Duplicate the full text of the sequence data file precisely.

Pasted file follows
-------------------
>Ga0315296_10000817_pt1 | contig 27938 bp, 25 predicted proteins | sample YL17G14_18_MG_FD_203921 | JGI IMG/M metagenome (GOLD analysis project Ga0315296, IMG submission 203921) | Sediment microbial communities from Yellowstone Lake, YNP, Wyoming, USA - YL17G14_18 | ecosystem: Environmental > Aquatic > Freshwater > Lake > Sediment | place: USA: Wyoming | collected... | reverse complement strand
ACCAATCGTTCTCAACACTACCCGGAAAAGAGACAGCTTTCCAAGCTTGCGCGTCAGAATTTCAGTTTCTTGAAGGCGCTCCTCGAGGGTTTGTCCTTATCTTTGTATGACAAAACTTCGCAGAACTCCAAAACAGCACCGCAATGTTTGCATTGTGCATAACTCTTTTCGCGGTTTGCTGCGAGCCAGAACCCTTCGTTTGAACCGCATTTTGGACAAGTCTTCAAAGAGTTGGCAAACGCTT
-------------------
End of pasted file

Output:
>Ga0315296_10000817_pt1 | contig 27938 bp, 25 predicted proteins | sample YL17G14_18_MG_FD_203921 | JGI IMG/M metagenome (GOLD analysis project Ga0315296, IMG submission 203921) | Sediment microbial communities from Yellowstone Lake, YNP, Wyoming, USA - YL17G14_18 | ecosystem: Environmental > Aquatic > Freshwater > Lake > Sediment | place: USA: Wyoming | collected... | reverse complement strand
ACCAATCGTTCTCAACACTACCCGGAAAAGAGACAGCTTTCCAAGCTTGCGCGTCAGAATTTCAGTTTCTTGAAGGCGCTCCTCGAGGGTTTGTCCTTATCTTTGTATGACAAAACTTCGCAGAACTCCAAAACAGCACCGCAATGTTTGCATTGTGCATAACTCTTTTCGCGGTTTGCTGCGAGCCAGAACCCTTCGTTTGAACCGCATTTTGGACAAGTCTTCAAAGAGTTGGCAAACGCTT